Fear Itself is the spiritual successor of Showtime’s Masters of Horror series. When Showtime was no longer willing to fund the anthology horror series, Lionsgate stepped in to finance a new season. The show found a new home on NBC and became Fear Itself. Each episode is a 45 minute film from an established or emerging horror director. The difference here is the introduction of commercials, which split the short films apart and became a make or break factor in the success of each episode.
A police detective gravely injures a suspect to save a kidnapped child. The suspect promises the officer he will never be able to forget what he’s done. It’s a pattern in his policework that costs him his job. 15 years later, he’s a private detective brought on to find out if a husband is cheating on his wife. This brings him straight into a haunted house where that suspect makes good on his promise.
Brand Anderson returns to the series with “Spooked.” At this point, he was still a newer horror director. He directed Session 9 and The Machinist before his Masters of Horror episode “Sounds Like.” Anderson’s next horror film Transsiberian would be released shortly after his Fear Itself episode. His horror/thriller work is driven by an exploration of sanity and perspective.
“Spooked” cements his secondary focus on order and structure in society. Even going back to The Machinist and Session 9, you can see how his work has always played with the idea of what happens to people who choose to operate outside of society’s expectations for them. It just became a clearer throughline with “Spooked,” a tonally similar film literally about police work.
The biggest problem with “Spooked” is the screenplay. It’s entirely too predictable. I don’t mean the haunting element. The opening scene sets up the inevitable plot in that revenge haunting style that was particularly big in the late 80s/early 90s. I mean the main plot of the episode. “Spooked” is a moving cliché of private detective thrillers with some extra blood and a ghost thrown in.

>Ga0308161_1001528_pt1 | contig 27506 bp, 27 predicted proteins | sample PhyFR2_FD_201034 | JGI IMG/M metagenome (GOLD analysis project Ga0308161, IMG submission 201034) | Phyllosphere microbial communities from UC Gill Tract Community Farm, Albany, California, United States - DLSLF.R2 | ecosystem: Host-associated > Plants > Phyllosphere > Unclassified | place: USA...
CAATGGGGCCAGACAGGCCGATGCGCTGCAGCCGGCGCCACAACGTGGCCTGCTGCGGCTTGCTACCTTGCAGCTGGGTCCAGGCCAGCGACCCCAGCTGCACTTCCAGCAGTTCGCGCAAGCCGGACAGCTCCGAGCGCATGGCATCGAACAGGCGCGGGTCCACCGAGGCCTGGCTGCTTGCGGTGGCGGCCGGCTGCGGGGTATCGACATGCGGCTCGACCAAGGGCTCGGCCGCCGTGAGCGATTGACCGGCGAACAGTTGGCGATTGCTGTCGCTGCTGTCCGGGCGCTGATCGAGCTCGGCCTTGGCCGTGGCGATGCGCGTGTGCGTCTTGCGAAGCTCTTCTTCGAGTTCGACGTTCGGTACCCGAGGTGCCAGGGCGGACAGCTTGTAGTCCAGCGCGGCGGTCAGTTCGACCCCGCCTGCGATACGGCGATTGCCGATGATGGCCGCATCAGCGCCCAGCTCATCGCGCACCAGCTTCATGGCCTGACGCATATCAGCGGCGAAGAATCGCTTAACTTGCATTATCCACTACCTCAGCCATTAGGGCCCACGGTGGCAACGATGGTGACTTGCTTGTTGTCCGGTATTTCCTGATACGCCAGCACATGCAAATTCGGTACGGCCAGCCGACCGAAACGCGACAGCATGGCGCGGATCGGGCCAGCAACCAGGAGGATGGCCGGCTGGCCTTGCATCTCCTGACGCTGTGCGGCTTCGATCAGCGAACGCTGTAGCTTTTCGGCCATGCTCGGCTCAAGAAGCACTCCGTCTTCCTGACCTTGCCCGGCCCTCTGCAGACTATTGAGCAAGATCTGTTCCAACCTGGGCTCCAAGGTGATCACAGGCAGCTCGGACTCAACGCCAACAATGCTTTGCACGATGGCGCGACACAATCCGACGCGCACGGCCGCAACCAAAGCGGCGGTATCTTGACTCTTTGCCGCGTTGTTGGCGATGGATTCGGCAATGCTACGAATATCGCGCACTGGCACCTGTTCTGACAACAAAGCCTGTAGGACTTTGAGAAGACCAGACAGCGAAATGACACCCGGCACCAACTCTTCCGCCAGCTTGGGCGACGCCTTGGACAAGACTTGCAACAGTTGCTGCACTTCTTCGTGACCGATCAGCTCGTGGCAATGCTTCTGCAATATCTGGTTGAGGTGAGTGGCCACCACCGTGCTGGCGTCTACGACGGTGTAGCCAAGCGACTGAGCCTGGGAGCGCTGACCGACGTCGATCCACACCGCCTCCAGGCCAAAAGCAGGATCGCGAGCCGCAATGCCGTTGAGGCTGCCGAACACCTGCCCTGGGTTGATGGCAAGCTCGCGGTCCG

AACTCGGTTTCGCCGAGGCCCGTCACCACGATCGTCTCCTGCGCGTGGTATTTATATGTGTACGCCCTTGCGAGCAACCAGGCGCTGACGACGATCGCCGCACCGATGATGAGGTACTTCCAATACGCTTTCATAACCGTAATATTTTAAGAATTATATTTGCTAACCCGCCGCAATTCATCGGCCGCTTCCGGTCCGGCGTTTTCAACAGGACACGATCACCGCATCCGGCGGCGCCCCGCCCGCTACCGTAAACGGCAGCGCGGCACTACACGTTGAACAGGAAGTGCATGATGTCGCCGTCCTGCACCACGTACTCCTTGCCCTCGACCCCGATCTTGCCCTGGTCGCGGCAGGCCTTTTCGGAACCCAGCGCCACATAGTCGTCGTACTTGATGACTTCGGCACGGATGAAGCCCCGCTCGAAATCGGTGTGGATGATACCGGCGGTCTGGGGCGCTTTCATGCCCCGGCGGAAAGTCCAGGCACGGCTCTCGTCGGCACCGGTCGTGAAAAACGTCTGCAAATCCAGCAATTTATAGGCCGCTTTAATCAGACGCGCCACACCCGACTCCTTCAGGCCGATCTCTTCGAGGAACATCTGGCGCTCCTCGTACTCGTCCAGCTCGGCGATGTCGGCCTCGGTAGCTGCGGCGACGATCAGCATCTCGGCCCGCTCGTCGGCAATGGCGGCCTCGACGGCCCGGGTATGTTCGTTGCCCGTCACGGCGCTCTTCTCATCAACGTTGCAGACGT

The reason to watch this episode is Eric Roberts’ performance. His disgraced detective turned corrupt private detective performance is delightful. If you like a good scene chewing turn, you’ll love what he’s doing here. This is Bette Davis post-What Ever Happened to Baby Jane? levels of overacting and pandering to the camera. You love to hate his character because he’s doing the absolute most with his performance whether it’s appropriate or not to the scene. The whole cast goes big, but Roberts presence consumes the film.
The production design is excellent on this episode. The buildings connected to the kidnapping suspect are just the right kind of disturbing. The initial den the child is being held in tells a heartbreaking and terrifying story in stacks of dirty dishes, filthy sheets, and peeling paint. There’s a real sense of dread built into the world that suggests a dark and dangerous story to come.
The abandoned house used for the private investigation is just a bit too staged to be trusted. There is a recurring motif of masked characters painted on the walls that are staring at the detective’s every move. Every window is damaged. Every wall has peeling plastic sheets. Every floor has knocked over stacks of paper. It’s out of place with the rest of the neighborhood, but so similar to that last official crime scene that it’s believable for the detective. Then the haunting starts and the truth crawls out of the rubble.
Brad Anderson’s films are only as good as the screenplay allows them to be. He has a consistent style and tone to his work. The performances in his films do tend to be larger than life, but the weird fiction elements in his best films often balance out the big characters. There just isn’t enough substance in “Spooked” to balance out his cinematic vision.
content warning: gore, sexual content (audio recording), child abuse
Up next: S1E03 “Family Man” from director Ronny Yu.